Energy Efficiency Investments
Why do investments in energy efficiency matter?
In our region, investing in cost-saving energy efficiency has become a core strategy for reducing emissions, lowering energy demand, and driving down customer energy bills.
Northeastern efficiency investments are delivering nation-leading results
In 2012, four New England states and New York occupied five of the top ten spots for energy efficiency in the country. These strong investments in energy efficiency programs – such as Massachusetts’ electric program which will return $3.69 for every $1 invested – decrease energy consumption and associated emissions and can also reduce the need for expensive new electricity infrastructure.
Reduced energy demand means lower energy bills for businesses and consumers and less money leaving the region to import carbon-intensive fuels. Massachusetts’ latest three-year energy efficiency plan is expected to deliver emissions reductions comparable to the environmental benefits of taking over 400,000 cars off the road. Energy efficiency investments generate significant local economic benefits, including increased Gross State Product and thousands of new jobs. Benefits are generated directly through delivery of energy efficiency programs, and indirectly as increased disposable income from energy bill savings, which is spent on local goods and services instead of imported energy fuels.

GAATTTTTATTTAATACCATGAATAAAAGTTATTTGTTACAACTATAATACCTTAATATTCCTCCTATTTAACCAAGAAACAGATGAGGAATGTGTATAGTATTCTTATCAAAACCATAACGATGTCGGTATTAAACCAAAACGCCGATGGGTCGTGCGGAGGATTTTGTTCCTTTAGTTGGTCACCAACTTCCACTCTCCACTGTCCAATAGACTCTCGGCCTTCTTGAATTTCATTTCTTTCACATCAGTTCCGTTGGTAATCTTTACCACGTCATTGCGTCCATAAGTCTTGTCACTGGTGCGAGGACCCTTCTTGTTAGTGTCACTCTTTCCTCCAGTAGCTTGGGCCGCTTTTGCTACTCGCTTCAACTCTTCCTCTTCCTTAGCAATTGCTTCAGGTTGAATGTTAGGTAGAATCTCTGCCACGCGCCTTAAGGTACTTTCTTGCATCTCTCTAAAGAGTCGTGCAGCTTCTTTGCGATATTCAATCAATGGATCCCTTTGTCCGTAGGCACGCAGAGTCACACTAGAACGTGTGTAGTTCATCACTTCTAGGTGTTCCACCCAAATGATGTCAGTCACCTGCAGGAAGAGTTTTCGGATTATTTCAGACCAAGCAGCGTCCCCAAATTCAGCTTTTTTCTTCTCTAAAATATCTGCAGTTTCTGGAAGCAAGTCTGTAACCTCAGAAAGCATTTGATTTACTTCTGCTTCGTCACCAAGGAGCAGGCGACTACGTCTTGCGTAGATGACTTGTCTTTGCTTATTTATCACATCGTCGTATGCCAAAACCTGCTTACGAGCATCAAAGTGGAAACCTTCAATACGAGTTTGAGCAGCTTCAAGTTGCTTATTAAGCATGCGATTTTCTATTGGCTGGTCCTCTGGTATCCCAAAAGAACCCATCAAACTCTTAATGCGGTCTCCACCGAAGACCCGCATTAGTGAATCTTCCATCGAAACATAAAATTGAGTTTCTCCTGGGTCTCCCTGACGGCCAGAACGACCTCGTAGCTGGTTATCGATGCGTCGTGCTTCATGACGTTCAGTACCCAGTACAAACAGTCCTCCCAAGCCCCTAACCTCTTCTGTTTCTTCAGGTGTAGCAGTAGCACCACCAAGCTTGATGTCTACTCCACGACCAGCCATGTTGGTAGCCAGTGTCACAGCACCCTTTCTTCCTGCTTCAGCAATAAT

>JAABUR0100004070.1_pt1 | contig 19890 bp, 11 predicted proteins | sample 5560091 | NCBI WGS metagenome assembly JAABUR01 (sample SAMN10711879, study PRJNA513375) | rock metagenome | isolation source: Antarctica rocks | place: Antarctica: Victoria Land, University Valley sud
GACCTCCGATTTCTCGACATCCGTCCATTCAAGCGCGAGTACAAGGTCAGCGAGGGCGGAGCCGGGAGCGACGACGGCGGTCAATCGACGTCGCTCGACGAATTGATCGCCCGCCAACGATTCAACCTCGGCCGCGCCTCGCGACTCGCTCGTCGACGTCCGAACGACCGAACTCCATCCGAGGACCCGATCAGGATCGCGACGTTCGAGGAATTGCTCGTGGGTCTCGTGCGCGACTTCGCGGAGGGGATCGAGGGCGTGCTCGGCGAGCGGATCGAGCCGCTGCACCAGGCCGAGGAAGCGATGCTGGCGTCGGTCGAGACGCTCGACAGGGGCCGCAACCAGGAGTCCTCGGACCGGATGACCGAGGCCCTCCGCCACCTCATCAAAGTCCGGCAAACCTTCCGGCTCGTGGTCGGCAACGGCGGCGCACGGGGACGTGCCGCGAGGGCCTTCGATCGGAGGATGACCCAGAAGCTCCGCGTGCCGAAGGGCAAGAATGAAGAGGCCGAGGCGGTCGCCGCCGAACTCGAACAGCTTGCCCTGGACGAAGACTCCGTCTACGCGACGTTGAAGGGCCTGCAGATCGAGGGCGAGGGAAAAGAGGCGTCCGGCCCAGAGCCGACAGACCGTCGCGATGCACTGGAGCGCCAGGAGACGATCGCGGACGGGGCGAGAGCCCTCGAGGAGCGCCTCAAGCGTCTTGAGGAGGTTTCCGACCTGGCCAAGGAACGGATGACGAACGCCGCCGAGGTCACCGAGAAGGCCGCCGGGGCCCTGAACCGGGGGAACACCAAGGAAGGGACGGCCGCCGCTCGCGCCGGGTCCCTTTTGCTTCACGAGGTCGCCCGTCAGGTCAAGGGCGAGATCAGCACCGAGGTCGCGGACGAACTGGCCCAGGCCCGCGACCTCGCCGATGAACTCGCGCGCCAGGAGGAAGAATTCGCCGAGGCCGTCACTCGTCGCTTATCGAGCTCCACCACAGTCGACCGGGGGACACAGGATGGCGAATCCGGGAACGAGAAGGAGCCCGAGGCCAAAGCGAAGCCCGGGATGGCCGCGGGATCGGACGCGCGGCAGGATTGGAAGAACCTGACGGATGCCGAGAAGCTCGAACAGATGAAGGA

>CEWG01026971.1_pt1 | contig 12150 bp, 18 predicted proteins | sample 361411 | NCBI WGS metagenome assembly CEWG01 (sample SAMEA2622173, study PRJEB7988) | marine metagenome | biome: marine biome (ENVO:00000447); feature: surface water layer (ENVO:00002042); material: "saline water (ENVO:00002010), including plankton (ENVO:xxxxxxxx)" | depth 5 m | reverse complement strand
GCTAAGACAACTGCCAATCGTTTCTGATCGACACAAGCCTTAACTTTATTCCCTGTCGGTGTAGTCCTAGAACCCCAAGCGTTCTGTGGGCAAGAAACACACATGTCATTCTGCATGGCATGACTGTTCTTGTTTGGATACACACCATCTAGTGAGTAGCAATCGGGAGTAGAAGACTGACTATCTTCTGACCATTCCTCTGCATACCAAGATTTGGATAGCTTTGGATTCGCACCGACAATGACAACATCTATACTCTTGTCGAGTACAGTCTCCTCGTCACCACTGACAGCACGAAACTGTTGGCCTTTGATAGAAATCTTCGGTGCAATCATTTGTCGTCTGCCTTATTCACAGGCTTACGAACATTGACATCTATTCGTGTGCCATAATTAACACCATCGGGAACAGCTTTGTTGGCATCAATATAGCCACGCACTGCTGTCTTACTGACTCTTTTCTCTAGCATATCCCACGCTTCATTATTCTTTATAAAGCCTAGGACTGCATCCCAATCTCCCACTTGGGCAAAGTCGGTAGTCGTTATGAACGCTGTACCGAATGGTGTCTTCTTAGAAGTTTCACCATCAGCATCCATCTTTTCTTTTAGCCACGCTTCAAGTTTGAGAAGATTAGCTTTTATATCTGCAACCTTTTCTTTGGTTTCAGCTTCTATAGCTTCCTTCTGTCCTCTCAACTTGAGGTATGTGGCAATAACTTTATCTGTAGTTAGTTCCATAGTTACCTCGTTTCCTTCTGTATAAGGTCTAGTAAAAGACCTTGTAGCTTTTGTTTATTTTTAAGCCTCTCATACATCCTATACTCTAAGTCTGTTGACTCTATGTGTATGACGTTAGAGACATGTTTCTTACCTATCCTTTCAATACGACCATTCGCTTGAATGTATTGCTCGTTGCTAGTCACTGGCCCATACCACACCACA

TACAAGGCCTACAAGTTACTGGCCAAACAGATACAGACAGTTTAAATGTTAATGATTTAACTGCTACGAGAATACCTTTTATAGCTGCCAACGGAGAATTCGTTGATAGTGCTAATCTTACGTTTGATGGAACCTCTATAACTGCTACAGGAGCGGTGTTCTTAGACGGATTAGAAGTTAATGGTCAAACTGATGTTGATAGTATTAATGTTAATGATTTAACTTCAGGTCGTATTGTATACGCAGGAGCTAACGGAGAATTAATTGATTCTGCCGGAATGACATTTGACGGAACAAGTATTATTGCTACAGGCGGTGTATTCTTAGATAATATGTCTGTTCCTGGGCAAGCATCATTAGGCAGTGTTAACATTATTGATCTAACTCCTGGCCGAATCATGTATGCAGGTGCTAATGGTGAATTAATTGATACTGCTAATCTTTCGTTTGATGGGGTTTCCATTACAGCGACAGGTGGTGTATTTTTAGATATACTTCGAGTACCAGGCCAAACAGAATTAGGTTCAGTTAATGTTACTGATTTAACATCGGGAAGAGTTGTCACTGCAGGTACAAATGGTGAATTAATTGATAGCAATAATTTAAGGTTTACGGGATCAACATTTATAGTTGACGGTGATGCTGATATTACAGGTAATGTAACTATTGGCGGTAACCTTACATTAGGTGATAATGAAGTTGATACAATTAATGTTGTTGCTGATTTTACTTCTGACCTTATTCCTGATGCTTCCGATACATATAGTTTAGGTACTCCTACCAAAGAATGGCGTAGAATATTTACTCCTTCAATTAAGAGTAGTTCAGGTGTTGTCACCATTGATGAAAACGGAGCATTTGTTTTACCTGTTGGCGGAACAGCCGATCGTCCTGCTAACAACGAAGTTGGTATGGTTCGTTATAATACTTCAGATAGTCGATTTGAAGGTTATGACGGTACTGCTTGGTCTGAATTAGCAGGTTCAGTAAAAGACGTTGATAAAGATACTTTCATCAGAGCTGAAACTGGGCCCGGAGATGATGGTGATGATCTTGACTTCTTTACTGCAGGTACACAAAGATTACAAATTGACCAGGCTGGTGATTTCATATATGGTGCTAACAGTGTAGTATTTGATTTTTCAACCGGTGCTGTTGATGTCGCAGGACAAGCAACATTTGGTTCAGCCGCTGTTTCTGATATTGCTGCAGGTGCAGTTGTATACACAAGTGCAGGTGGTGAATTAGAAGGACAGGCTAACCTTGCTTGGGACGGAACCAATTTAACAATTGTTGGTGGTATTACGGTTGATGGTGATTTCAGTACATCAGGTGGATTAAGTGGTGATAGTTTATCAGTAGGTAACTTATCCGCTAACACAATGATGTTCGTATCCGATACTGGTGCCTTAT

Energy efficiency is our best near-term emissions reduction policy
Energy efficiency is also a core strategy for reducing pollution by avoiding unneeded burning of fossil fuels for electricity and heat. For example, Massachusetts expects that 28% of its ambitious 2020 emission reduction goals will come from energy efficiency investments.
Efficiency reduces power grid costs
Without the effects of efficiency investments, New England’s power grid operator (Independent System Operator for New England (ISO-NE)) expects a steady increase in electricity demand. With the energy savings from energy efficiency efforts, however, electricity demand will remain flat through 2021, avoiding costly expansions of the power grid.